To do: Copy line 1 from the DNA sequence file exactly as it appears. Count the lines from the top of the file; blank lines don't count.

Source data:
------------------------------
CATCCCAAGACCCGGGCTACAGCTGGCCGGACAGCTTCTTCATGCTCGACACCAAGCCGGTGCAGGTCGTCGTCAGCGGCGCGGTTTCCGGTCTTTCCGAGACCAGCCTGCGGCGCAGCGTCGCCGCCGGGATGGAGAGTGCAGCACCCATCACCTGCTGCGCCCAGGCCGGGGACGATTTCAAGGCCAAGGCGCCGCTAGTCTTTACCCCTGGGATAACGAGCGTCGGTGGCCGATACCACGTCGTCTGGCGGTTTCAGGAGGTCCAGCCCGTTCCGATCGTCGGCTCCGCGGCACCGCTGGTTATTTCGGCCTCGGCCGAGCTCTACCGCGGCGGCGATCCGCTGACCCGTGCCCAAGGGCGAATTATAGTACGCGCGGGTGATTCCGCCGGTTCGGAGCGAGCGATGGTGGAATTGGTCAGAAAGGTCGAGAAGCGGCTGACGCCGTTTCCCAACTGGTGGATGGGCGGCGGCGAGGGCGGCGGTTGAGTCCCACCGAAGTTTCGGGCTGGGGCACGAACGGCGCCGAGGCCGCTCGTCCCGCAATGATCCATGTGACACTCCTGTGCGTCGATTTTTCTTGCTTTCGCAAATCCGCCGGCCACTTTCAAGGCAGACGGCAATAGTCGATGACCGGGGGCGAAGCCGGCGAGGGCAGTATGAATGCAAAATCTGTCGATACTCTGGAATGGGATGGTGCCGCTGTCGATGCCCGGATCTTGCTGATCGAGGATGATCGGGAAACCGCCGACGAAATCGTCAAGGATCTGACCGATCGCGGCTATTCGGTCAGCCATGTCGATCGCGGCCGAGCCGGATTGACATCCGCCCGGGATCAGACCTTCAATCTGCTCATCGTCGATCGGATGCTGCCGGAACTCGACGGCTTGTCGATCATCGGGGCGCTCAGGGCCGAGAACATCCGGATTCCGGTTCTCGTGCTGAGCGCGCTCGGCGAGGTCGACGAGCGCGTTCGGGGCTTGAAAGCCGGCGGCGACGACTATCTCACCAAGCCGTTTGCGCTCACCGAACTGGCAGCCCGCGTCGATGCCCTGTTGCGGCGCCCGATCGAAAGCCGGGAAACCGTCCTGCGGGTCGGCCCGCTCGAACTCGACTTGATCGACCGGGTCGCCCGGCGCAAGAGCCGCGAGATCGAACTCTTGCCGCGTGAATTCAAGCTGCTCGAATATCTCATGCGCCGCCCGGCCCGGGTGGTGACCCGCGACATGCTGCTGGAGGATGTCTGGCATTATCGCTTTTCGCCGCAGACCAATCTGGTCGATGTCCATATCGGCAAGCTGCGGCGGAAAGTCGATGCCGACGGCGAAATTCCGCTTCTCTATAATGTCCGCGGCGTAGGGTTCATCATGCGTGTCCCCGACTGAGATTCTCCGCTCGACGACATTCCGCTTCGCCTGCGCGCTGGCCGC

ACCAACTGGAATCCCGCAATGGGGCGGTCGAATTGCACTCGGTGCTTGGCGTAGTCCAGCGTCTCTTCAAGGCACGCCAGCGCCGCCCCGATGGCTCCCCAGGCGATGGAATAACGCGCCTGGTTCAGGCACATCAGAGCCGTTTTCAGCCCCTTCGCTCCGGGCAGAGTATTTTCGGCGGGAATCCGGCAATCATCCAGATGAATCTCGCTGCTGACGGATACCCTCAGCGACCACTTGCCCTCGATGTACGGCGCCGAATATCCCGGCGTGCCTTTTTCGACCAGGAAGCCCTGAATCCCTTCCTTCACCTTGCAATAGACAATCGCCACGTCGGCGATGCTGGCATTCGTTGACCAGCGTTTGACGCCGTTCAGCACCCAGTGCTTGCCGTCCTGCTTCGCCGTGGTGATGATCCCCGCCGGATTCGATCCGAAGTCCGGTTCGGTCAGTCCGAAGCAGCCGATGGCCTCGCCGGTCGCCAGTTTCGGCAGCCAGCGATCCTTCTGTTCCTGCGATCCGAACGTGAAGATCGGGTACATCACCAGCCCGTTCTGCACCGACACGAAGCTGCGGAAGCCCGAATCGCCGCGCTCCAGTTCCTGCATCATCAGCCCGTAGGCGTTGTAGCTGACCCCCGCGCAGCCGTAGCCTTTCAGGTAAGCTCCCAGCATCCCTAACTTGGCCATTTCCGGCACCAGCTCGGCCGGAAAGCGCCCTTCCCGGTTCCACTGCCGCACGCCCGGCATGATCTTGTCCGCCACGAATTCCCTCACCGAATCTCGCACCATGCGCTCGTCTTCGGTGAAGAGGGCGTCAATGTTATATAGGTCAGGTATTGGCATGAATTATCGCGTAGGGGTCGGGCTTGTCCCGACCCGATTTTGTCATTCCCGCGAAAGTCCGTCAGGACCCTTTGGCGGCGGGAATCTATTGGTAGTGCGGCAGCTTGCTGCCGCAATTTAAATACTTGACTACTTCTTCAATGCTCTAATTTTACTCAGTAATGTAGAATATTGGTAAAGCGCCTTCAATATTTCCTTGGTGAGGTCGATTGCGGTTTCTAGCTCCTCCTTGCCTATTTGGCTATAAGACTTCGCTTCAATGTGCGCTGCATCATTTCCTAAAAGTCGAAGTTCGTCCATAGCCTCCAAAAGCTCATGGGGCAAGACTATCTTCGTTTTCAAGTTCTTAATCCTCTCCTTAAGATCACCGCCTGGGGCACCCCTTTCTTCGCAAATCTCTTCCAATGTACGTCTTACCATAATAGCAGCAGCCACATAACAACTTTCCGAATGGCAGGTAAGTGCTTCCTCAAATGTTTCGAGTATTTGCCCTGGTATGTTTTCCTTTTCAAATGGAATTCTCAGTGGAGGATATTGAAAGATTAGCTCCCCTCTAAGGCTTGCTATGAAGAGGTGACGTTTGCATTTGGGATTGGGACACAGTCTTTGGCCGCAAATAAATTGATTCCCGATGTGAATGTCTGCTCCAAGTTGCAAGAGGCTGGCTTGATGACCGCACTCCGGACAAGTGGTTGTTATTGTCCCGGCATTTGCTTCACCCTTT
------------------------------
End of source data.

CATCCCAAGACCCGGGCTACAGCTGGCCGGACAGCTTCTTCATGCTCGACACCAAGCCGGTGCAGGTCGTCGTCAGCGGCGCGGTTTCCGGTCTTTCCGAGACCAGCCTGCGGCGCAGCGTCGCCGCCGGGATGGAGAGTGCAGCACCCATCACCTGCTGCGCCCAGGCCGGGGACGATTTCAAGGCCAAGGCGCCGCTAGTCTTTACCCCTGGGATAACGAGCGTCGGTGGCCGATACCACGTCGTCTGGCGGTTTCAGGAGGTCCAGCCCGTTCCGATCGTCGGCTCCGCGGCACCGCTGGTTATTTCGGCCTCGGCCGAGCTCTACCGCGGCGGCGATCCGCTGACCCGTGCCCAAGGGCGAATTATAGTACGCGCGGGTGATTCCGCCGGTTCGGAGCGAGCGATGGTGGAATTGGTCAGAAAGGTCGAGAAGCGGCTGACGCCGTTTCCCAACTGGTGGATGGGCGGCGGCGAGGGCGGCGGTTGAGTCCCACCGAAGTTTCGGGCTGGGGCACGAACGGCGCCGAGGCCGCTCGTCCCGCAATGATCCATGTGACACTCCTGTGCGTCGATTTTTCTTGCTTTCGCAAATCCGCCGGCCACTTTCAAGGCAGACGGCAATAGTCGATGACCGGGGGCGAAGCCGGCGAGGGCAGTATGAATGCAAAATCTGTCGATACTCTGGAATGGGATGGTGCCGCTGTCGATGCCCGGATCTTGCTGATCGAGGATGATCGGGAAACCGCCGACGAAATCGTCAAGGATCTGACCGATCGCGGCTATTCGGTCAGCCATGTCGATCGCGGCCGAGCCGGATTGACATCCGCCCGGGATCAGACCTTCAATCTGCTCATCGTCGATCGGATGCTGCCGGAACTCGACGGCTTGTCGATCATCGGGGCGCTCAGGGCCGAGAACATCCGGATTCCGGTTCTCGTGCTGAGCGCGCTCGGCGAGGTCGACGAGCGCGTTCGGGGCTTGAAAGCCGGCGGCGACGACTATCTCACCAAGCCGTTTGCGCTCACCGAACTGGCAGCCCGCGTCGATGCCCTGTTGCGGCGCCCGATCGAAAGCCGGGAAACCGTCCTGCGGGTCGGCCCGCTCGAACTCGACTTGATCGACCGGGTCGCCCGGCGCAAGAGCCGCGAGATCGAACTCTTGCCGCGTGAATTCAAGCTGCTCGAATATCTCATGCGCCGCCCGGCCCGGGTGGTGACCCGCGACATGCTGCTGGAGGATGTCTGGCATTATCGCTTTTCGCCGCAGACCAATCTGGTCGATGTCCATATCGGCAAGCTGCGGCGGAAAGTCGATGCCGACGGCGAAATTCCGCTTCTCTATAATGTCCGCGGCGTAGGGTTCATCATGCGTGTCCCCGACTGAGATTCTCCGCTCGACGACATTCCGCTTCGCCTGCGCGCTGGCCGC